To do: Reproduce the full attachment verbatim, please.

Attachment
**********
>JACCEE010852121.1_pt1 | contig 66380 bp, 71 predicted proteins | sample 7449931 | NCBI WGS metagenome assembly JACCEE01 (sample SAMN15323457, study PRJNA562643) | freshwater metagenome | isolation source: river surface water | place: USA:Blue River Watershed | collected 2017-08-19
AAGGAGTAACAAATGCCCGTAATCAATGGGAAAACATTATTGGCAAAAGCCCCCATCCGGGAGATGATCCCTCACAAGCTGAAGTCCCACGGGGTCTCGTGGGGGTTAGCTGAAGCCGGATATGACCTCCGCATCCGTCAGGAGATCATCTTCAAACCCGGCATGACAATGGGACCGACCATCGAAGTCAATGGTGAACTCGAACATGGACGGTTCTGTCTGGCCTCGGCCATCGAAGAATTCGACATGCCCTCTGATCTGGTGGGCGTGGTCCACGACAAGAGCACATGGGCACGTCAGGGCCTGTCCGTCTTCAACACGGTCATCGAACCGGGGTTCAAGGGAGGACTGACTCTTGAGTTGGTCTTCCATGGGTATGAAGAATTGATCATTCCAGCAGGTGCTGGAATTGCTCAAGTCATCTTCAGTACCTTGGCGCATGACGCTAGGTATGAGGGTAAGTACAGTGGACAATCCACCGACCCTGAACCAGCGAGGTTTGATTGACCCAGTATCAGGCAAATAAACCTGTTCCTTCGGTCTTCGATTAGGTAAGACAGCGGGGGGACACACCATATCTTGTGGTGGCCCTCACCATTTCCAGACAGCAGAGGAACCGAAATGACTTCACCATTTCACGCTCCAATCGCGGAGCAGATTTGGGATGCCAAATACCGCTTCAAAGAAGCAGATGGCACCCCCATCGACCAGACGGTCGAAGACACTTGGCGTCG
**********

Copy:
>JACCEE010852121.1_pt1 | contig 66380 bp, 71 predicted proteins | sample 7449931 | NCBI WGS metagenome assembly JACCEE01 (sample SAMN15323457, study PRJNA562643) | freshwater metagenome | isolation source: river surface water | place: USA:Blue River Watershed | collected 2017-08-19
AAGGAGTAACAAATGCCCGTAATCAATGGGAAAACATTATTGGCAAAAGCCCCCATCCGGGAGATGATCCCTCACAAGCTGAAGTCCCACGGGGTCTCGTGGGGGTTAGCTGAAGCCGGATATGACCTCCGCATCCGTCAGGAGATCATCTTCAAACCCGGCATGACAATGGGACCGACCATCGAAGTCAATGGTGAACTCGAACATGGACGGTTCTGTCTGGCCTCGGCCATCGAAGAATTCGACATGCCCTCTGATCTGGTGGGCGTGGTCCACGACAAGAGCACATGGGCACGTCAGGGCCTGTCCGTCTTCAACACGGTCATCGAACCGGGGTTCAAGGGAGGACTGACTCTTGAGTTGGTCTTCCATGGGTATGAAGAATTGATCATTCCAGCAGGTGCTGGAATTGCTCAAGTCATCTTCAGTACCTTGGCGCATGACGCTAGGTATGAGGGTAAGTACAGTGGACAATCCACCGACCCTGAACCAGCGAGGTTTGATTGACCCAGTATCAGGCAAATAAACCTGTTCCTTCGGTCTTCGATTAGGTAAGACAGCGGGGGGACACACCATATCTTGTGGTGGCCCTCACCATTTCCAGACAGCAGAGGAACCGAAATGACTTCACCATTTCACGCTCCAATCGCGGAGCAGATTTGGGATGCCAAATACCGCTTCAAAGAAGCAGATGGCACCCCCATCGACCAGACGGTCGAAGACACTTGGCGTCG